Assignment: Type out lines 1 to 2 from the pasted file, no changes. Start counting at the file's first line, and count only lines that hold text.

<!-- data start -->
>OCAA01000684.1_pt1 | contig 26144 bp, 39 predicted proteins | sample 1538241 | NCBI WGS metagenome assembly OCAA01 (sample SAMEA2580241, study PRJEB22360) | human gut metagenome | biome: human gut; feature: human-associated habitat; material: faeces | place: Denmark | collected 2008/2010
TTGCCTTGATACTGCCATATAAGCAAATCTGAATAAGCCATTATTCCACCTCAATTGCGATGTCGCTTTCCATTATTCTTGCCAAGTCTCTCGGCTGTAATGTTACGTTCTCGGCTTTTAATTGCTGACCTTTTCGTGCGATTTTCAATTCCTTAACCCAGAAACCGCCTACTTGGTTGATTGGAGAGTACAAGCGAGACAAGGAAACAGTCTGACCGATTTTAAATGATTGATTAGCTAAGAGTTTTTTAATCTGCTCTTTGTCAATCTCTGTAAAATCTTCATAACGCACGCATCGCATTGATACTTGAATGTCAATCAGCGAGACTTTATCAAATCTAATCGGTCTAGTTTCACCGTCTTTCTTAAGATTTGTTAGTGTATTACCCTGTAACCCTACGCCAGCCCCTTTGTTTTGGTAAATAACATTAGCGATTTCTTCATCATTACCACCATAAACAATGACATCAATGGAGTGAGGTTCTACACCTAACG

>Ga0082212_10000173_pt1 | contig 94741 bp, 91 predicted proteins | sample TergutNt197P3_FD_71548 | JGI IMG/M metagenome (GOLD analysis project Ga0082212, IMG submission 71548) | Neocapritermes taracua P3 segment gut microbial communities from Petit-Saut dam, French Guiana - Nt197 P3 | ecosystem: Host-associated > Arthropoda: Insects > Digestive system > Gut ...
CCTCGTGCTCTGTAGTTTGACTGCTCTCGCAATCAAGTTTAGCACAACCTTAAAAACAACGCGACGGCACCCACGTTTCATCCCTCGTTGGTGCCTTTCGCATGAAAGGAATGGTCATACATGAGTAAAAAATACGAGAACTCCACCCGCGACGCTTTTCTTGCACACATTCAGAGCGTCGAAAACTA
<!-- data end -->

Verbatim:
>OCAA01000684.1_pt1 | contig 26144 bp, 39 predicted proteins | sample 1538241 | NCBI WGS metagenome assembly OCAA01 (sample SAMEA2580241, study PRJEB22360) | human gut metagenome | biome: human gut; feature: human-associated habitat; material: faeces | place: Denmark | collected 2008/2010
TTGCCTTGATACTGCCATATAAGCAAATCTGAATAAGCCATTATTCCACCTCAATTGCGATGTCGCTTTCCATTATTCTTGCCAAGTCTCTCGGCTGTAATGTTACGTTCTCGGCTTTTAATTGCTGACCTTTTCGTGCGATTTTCAATTCCTTAACCCAGAAACCGCCTACTTGGTTGATTGGAGAGTACAAGCGAGACAAGGAAACAGTCTGACCGATTTTAAATGATTGATTAGCTAAGAGTTTTTTAATCTGCTCTTTGTCAATCTCTGTAAAATCTTCATAACGCACGCATCGCATTGATACTTGAATGTCAATCAGCGAGACTTTATCAAATCTAATCGGTCTAGTTTCACCGTCTTTCTTAAGATTTGTTAGTGTATTACCCTGTAACCCTACGCCAGCCCCTTTGTTTTGGTAAATAACATTAGCGATTTCTTCATCATTACCACCATAAACAATGACATCAATGGAGTGAGGTTCTACACCTAACG